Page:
Pros and Cons of Joining the EMS
The two strongest points in favor of joining the system are, first of all, it does seem to provide a framework for inflation control, at least over the long run. The second point is the exchange rate stability which has been exemplified, and this is something which the British industry at large seems to desire.
On the other hand, there are two major arguments running in the other direction. First, in the short run there is the risk of actually increasing inflation. British membership in the EMS means that British interest rates should reduce towards the continental European levels and this may be inappropriate if the inflation rate is higher than in the continent.
I think this does not really matter that much. If interest rates are dedicated to the exchange rate target, then one must have another instrument to devote to inflation, and it could be fiscal policy. The current British government has made it a practice to unnecessarily divorce fiscal policy from current short-run economic management. I think they have overdone it, and if it were to join the EMS, it would have to have a more flexible fiscal policy than it has now.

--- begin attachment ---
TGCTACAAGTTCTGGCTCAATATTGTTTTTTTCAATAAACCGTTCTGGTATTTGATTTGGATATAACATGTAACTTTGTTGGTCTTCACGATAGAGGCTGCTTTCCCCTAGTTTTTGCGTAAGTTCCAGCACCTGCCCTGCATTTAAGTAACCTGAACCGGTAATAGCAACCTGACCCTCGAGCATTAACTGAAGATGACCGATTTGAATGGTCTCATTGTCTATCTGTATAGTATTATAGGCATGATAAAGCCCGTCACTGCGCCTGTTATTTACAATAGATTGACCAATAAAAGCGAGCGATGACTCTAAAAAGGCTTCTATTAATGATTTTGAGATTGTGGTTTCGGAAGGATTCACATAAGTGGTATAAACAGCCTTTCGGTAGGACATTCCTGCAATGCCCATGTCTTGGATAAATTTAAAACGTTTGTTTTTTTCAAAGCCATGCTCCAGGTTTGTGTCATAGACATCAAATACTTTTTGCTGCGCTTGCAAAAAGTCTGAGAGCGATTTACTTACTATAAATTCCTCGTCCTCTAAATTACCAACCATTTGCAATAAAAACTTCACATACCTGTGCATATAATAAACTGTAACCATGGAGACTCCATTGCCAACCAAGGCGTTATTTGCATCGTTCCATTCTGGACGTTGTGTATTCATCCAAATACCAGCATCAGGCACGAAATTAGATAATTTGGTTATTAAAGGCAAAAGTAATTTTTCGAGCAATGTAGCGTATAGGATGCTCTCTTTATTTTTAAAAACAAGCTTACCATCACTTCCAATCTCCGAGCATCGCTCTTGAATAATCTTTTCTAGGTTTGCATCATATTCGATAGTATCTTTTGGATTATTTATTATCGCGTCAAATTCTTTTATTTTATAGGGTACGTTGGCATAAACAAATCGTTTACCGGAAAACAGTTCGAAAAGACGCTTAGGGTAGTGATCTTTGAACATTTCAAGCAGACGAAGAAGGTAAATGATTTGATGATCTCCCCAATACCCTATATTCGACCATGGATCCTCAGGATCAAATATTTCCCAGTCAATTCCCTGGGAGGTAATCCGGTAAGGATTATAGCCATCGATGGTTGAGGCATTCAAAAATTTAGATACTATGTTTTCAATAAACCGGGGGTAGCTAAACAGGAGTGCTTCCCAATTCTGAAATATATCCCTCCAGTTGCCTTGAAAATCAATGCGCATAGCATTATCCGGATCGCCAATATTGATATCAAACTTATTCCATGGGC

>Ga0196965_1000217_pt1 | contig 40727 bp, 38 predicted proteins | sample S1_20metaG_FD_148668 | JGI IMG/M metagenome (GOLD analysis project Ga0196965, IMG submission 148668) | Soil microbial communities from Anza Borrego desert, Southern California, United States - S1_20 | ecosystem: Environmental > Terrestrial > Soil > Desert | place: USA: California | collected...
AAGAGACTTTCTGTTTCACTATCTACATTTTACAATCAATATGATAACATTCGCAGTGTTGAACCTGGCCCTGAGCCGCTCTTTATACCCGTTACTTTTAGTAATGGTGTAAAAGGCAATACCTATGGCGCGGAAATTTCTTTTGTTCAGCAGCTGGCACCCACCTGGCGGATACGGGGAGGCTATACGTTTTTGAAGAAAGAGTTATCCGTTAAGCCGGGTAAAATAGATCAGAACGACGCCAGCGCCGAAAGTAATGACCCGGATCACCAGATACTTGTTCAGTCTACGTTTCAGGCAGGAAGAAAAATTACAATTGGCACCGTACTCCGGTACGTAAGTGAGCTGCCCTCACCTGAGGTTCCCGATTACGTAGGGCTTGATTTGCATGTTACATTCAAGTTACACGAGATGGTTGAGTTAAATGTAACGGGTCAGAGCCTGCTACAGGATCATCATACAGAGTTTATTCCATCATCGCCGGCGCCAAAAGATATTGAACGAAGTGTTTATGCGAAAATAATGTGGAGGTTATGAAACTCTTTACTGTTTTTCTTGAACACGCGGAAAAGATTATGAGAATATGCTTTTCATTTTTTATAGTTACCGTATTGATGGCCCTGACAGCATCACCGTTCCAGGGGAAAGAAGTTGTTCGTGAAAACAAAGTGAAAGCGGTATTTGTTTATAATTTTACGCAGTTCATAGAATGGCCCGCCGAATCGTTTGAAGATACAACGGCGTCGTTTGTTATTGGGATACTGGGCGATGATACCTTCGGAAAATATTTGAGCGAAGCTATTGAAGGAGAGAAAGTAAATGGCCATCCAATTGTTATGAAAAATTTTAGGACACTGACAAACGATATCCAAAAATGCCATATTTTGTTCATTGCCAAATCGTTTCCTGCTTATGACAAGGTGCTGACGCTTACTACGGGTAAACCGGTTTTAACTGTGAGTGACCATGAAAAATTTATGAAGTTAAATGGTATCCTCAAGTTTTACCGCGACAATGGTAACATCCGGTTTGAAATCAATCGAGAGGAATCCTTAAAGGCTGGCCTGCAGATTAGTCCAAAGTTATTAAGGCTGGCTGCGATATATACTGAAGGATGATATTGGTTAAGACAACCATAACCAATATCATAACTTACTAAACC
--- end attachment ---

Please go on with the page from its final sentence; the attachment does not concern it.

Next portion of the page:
The second thing which the current government will regard as a problem is that the way which the EMS is evolving now seems to be leading rather directly to the European Monetary Unit (EMU). In order to maintain fixed exchange rates and free trade after the removal of exchange controls, either all the members must follow the leader or they must increase the degree of cooperation. The problem for the United Kingdom is that moving to EMU means that she does not have any monetary policy of her own. There is, at best, shared monetary sovereignty. The current government is thinking of ways of joining the EMS without being committed to the EMU.